Following the death of Tonga’s King Tupou V, his younger brother, Tupouto’a Lavaka, now known as Tupou VI, has been crowned king. Lavaka, considered to be more conservative than his brother, served as the country’s Prime Minister until his resignation in February 2006. While he gave no reason for his resignation, its generally accepted that it was prompted by the huge social unrest brought about by protests demanding increased democracy. The protests turned into riots that destroyed most of the central business district in the capital Nuku’alofa, and as a result delayed King Tupou V’s coronation until 2008. The Democracy movement can take credit for reforms under Tupou V that saw his powers diminished and the number of elected members of parliament raise from nine to seventeen in the thirty seat house.
If Lavaka doesn’t deliver further reform Tonga may yet see further unrest. The young generation are not as pro-monarchy as older Tongans, and the country has a very young population. Tonga is also experiencing economic troubles. “Most of our youth don’t have any jobs,” petrol station attendant Tevita Moala told media after Tupou V’s funeral. “People just move overseas, where they can get a job and get more money.” Tongas economy is heavily indebted, owing $120 million to China. Remittances from Tongans working overseas make up a large part of the nations GDP, and remittances have been falling. Akilisi Pohiva, leader of the opposition Democracy Party described the economy as “going down the gurgler”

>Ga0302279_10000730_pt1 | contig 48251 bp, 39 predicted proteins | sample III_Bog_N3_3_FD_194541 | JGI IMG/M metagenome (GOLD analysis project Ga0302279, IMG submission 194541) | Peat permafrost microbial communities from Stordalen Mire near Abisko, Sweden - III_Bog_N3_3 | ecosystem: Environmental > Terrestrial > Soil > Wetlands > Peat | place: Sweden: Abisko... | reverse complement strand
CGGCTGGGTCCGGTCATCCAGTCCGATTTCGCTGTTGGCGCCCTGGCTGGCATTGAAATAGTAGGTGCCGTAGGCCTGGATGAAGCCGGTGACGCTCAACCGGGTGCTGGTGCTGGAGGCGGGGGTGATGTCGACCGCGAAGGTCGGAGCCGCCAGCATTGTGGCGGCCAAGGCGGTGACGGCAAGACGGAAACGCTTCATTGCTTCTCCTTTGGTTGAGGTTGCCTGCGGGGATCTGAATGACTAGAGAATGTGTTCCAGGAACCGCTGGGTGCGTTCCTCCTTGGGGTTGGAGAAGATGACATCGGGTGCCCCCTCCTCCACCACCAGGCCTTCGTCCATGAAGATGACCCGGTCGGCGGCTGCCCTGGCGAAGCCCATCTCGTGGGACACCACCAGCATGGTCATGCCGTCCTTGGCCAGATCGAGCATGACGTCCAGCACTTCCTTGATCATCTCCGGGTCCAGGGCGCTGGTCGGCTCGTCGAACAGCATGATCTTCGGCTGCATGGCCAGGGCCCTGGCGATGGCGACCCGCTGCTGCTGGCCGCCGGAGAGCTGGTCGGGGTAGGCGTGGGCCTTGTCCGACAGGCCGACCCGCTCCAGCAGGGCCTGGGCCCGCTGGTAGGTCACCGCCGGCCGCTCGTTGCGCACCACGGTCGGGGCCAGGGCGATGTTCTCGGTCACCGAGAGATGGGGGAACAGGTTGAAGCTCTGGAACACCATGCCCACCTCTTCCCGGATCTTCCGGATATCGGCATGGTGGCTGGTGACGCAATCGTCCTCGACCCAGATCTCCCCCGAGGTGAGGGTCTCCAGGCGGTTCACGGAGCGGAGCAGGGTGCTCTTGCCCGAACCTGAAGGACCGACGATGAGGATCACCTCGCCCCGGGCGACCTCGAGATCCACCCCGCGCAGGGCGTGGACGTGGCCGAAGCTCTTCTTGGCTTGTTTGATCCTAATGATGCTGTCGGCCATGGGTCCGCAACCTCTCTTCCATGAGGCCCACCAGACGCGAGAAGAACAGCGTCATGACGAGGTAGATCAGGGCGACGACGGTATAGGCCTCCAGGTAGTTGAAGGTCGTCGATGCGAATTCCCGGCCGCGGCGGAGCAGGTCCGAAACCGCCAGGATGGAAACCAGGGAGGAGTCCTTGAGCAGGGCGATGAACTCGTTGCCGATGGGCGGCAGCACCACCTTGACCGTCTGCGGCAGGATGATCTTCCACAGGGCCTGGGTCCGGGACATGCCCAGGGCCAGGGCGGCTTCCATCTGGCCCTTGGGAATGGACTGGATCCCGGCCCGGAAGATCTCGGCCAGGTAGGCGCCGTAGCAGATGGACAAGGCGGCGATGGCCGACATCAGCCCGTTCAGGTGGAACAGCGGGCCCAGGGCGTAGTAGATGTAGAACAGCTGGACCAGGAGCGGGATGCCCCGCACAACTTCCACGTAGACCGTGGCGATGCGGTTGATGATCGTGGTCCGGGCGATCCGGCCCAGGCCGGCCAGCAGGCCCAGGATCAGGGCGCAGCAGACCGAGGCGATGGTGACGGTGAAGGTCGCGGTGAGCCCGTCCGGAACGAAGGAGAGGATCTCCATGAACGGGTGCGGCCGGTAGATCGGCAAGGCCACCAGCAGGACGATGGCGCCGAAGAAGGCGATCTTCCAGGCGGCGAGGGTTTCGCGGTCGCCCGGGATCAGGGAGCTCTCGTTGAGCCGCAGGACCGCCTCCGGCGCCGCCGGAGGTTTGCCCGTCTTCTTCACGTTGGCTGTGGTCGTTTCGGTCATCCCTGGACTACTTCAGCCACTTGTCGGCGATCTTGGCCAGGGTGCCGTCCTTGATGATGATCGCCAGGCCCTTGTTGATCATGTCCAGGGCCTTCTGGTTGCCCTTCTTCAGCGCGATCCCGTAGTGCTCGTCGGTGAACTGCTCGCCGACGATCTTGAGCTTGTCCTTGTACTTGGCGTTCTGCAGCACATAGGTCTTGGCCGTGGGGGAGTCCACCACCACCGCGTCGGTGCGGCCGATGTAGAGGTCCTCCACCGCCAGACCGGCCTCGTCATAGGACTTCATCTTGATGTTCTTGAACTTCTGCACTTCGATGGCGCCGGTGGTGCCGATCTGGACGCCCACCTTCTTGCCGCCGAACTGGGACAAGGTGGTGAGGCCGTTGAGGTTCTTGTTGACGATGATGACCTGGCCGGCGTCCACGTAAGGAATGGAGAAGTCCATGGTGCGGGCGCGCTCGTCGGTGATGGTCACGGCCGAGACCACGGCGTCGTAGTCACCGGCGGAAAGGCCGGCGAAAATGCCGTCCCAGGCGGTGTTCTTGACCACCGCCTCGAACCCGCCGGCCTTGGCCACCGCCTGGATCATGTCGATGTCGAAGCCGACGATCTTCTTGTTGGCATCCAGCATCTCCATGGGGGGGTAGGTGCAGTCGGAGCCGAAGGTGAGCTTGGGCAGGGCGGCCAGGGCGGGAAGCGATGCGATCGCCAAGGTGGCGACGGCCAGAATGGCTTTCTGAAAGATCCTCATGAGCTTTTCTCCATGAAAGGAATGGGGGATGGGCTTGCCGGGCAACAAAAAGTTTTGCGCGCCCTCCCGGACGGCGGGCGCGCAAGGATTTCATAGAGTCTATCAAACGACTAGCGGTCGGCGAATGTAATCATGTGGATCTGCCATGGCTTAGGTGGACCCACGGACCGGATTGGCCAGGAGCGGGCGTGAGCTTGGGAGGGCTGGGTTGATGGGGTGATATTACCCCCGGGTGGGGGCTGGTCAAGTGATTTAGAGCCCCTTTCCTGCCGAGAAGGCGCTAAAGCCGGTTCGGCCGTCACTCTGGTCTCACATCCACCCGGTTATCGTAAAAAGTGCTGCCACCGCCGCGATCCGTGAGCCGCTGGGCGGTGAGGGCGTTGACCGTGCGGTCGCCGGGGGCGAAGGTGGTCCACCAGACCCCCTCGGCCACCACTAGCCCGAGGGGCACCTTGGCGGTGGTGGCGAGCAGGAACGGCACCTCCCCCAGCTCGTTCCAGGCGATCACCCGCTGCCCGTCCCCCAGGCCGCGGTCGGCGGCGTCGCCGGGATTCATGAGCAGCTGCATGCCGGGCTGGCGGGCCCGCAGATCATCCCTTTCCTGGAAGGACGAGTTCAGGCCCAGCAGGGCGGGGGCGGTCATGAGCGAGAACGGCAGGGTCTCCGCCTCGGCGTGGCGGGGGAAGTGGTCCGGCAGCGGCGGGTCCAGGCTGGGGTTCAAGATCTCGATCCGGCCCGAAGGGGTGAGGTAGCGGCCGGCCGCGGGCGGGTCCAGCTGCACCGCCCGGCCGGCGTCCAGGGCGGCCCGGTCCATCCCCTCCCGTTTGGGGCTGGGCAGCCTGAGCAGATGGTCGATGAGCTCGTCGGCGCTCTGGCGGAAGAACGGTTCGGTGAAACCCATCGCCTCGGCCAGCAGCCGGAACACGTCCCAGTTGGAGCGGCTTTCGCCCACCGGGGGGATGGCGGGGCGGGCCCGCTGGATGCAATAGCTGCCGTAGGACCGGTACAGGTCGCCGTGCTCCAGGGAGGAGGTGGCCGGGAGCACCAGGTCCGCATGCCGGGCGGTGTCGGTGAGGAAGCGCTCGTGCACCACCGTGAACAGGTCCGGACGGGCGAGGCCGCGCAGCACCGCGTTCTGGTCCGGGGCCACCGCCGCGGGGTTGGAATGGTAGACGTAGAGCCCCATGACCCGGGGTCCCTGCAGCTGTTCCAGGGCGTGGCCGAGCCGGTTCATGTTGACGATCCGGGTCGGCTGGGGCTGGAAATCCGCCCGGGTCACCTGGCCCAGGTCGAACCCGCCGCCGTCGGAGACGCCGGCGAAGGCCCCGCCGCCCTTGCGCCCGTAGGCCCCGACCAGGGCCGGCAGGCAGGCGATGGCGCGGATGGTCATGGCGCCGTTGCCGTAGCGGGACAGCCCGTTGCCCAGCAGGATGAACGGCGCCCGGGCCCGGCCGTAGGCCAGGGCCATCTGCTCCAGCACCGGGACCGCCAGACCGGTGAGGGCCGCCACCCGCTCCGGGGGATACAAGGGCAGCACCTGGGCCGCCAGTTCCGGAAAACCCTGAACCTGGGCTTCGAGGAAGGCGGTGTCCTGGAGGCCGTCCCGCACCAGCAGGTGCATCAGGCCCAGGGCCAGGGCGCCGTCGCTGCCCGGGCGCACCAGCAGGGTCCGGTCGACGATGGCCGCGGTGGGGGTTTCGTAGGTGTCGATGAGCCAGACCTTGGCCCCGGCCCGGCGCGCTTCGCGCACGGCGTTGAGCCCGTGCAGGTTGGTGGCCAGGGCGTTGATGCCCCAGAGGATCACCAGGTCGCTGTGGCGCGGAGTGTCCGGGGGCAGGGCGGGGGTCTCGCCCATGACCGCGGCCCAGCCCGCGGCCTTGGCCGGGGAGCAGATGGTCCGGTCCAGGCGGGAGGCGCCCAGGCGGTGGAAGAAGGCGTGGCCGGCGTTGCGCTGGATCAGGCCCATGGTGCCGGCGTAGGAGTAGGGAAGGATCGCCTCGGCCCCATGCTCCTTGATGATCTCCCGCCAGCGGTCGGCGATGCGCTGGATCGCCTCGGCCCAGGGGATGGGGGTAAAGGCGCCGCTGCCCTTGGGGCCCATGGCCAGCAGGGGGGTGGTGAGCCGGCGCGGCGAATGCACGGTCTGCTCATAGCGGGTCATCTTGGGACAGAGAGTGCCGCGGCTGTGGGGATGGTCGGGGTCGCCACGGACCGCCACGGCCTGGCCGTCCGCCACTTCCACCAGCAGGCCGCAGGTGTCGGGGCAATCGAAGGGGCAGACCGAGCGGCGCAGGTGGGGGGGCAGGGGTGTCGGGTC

Pohiva is currently pushing a private members bill through parliament that if successful will see all members of parliament democratically elected. “We want a fully elected government simply because we want a government which is accountable,” he told Radio New Zealand International “we need to have a government which appreciates the rule of law and also a government which is transparent. This is what we want to see happen in the future. Under the current government there are still quite a few checks and balance mechanisms to be put in place.”
An anti-corruption commission is another reform the Democracy Party is pushing for.
Pohiva has been a Democracy activist for thirty years, the party he leads holds twelve of the ‘commoner’ seats in parliament. He was expected to become prime minster following the last election but the five other commoner members crossed the floor to vote with the nobles allowing an aristocrat, Lord Tu’ivakano, to be elected as prime minister. While Pohiva has been critical of Tu’ivakano for his lack of commitment to anti-corruption measures, he believes Lavaka “Will be a good king”. Ian Campbell, adjunct professor of political science at the University of Canterbury, told Radio New Zealand International that rolling back Tongas democratic reforms would be “impossible”
Others are not so confident though, Melino Maka, Chairman of the Tongan Advisory Council criticised the decisions Lavaka made as prime minister, saying he would have to not make the same mistakes as king if he is to maintain the support of the people- “There’s no second chance.”. Maka told 3 News that he fears the new king “could decide to take back all powers his brother relinquished”. The next few years will certainly be interesting ones for Polynesia’s last monarchy.